The statue of Revolutionary War general and New York senator Philip Schuyler will be removed from its downtown Albany location.
Albany Mayor Kathy Sheehan, citing Schuyler's ownership of slaves, signed an executive order directing the removal of the statue from its current position in front of City Hall. A press release from the city indicates it will be given to a "museum or other institution for future display with the appropriate historical context."
Schuyler, whose Schuyler Mansion sits on Catherine Street in Albany, was born in Albany in 1733. He was also the father-in-law of founding father and first Treasury Secretary Alexander Hamilton. The press release from the city noted that he was also "reportedly the largest owner of enslaved people in Albany during his time."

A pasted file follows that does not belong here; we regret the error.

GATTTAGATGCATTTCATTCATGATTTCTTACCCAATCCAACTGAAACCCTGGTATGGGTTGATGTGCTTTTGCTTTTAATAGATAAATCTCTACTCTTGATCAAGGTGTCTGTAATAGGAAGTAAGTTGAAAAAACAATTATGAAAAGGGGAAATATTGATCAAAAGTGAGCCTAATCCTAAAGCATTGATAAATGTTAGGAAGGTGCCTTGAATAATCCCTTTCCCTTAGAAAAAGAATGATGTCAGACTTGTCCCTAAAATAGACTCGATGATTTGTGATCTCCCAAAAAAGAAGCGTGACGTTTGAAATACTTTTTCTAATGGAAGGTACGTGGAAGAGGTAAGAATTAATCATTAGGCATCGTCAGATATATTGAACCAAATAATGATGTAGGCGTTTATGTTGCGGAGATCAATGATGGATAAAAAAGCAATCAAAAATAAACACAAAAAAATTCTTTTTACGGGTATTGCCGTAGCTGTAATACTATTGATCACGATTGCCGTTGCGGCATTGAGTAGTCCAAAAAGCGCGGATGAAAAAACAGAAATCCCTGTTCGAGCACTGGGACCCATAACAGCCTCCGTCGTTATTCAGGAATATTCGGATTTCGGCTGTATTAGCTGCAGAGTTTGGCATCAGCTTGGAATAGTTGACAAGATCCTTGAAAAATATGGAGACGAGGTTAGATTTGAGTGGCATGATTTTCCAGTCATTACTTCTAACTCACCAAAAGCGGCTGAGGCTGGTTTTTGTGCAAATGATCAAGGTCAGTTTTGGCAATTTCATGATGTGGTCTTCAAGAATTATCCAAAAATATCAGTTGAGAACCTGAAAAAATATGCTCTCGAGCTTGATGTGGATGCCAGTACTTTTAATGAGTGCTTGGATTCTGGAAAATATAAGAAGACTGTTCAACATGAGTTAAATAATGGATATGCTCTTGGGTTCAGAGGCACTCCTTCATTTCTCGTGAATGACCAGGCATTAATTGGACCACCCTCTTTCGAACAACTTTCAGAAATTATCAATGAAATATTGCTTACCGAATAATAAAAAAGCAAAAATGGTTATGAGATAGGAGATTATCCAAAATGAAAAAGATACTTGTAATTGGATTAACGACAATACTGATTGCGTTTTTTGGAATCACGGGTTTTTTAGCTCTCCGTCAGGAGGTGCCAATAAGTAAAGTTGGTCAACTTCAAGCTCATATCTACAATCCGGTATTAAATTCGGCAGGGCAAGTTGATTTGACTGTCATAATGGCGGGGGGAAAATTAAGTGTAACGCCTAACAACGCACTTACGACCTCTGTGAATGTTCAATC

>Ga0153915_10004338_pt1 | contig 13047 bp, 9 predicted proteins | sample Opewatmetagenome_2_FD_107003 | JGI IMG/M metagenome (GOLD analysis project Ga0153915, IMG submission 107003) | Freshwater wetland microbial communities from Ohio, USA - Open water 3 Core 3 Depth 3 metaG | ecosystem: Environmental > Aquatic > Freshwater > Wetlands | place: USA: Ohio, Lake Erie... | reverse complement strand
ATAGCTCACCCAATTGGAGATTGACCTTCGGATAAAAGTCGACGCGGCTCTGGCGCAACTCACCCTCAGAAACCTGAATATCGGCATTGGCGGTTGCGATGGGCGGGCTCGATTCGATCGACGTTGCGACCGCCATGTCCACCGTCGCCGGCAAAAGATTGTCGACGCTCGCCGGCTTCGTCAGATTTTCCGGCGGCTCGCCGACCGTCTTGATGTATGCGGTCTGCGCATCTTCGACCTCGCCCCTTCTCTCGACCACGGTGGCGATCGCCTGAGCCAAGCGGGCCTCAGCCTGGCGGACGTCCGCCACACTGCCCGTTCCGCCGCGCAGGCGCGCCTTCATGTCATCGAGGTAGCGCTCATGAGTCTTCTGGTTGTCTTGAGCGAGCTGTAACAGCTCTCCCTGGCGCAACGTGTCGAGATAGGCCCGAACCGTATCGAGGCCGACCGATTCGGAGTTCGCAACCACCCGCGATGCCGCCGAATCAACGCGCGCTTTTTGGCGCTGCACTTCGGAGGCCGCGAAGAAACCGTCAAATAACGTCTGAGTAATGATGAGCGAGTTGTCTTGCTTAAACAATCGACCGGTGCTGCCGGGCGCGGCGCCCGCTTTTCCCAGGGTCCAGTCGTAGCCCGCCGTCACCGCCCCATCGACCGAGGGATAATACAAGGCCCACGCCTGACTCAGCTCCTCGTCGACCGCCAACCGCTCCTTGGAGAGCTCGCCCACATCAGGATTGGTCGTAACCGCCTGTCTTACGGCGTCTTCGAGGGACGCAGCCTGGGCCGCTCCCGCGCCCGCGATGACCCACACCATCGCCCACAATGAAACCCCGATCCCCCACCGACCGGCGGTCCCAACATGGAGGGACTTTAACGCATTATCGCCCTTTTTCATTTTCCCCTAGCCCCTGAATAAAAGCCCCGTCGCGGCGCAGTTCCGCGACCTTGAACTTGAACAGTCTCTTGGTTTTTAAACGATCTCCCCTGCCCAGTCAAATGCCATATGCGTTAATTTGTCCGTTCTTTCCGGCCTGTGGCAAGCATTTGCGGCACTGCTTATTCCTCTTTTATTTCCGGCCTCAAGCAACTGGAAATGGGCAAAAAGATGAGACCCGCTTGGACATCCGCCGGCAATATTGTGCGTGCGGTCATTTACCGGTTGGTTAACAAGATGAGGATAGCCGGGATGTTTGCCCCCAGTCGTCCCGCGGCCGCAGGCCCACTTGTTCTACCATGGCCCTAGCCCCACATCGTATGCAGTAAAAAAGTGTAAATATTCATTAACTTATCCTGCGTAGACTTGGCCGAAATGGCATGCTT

“Our Chief Diversity Officer first raised this issue to me last year and we discussed opportunities to engage the community in a conversation about its removal," Sheehan said in a statement. "It has become clear that now is the time to act and confront the unfortunate history of our nation.”
“No one should forget his contributions as a military commander in the Revolution, as an Alderman in our City of Albany, as a member of the Continental Congress, as a New York State Assemblymember and Senator, and as a US Senator," said Albany City Treasurer Darius Shahinfar. "However, we can and will no longer whitewash the fact that his prominence and public service was supported by his ‘ownership’ of the largest number of enslaved people in our region.”